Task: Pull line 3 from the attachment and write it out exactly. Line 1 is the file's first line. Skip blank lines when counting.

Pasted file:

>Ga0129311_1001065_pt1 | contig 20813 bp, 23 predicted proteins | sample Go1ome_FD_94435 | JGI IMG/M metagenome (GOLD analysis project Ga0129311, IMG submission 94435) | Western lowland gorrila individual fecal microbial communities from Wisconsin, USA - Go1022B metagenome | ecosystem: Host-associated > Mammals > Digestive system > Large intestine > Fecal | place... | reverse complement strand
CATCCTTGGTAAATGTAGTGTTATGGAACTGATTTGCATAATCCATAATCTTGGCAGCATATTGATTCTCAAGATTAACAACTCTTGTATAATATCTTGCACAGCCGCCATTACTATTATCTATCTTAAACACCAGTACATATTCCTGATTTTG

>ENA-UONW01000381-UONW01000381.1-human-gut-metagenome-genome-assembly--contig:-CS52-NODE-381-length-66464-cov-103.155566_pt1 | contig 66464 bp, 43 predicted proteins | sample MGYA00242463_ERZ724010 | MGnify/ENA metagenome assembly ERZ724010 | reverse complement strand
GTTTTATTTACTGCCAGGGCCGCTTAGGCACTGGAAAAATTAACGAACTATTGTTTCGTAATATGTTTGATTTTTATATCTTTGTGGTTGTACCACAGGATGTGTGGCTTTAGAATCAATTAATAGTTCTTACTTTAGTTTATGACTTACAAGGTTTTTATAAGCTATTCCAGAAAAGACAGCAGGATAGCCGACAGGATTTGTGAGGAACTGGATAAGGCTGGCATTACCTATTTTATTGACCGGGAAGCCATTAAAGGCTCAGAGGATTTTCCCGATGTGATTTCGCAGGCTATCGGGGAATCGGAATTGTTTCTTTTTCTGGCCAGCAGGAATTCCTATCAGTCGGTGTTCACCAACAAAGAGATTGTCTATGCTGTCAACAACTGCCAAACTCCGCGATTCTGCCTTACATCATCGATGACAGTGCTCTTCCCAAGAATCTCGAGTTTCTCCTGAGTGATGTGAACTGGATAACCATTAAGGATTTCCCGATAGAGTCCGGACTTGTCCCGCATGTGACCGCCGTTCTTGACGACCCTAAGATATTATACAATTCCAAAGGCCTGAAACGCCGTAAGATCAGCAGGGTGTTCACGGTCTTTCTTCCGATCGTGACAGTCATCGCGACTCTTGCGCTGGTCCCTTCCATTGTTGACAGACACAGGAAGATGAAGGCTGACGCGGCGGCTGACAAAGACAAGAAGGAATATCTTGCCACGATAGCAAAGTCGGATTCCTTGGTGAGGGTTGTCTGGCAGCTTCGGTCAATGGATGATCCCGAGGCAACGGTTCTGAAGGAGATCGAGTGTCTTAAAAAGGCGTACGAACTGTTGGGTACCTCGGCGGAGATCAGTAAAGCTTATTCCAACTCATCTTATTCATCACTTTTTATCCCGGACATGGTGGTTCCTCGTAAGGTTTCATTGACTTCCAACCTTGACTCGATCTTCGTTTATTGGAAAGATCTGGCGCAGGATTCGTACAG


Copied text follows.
>ENA-UONW01000381-UONW01000381.1-human-gut-metagenome-genome-assembly--contig:-CS52-NODE-381-length-66464-cov-103.155566_pt1 | contig 66464 bp, 43 predicted proteins | sample MGYA00242463_ERZ724010 | MGnify/ENA metagenome assembly ERZ724010 | reverse complement strand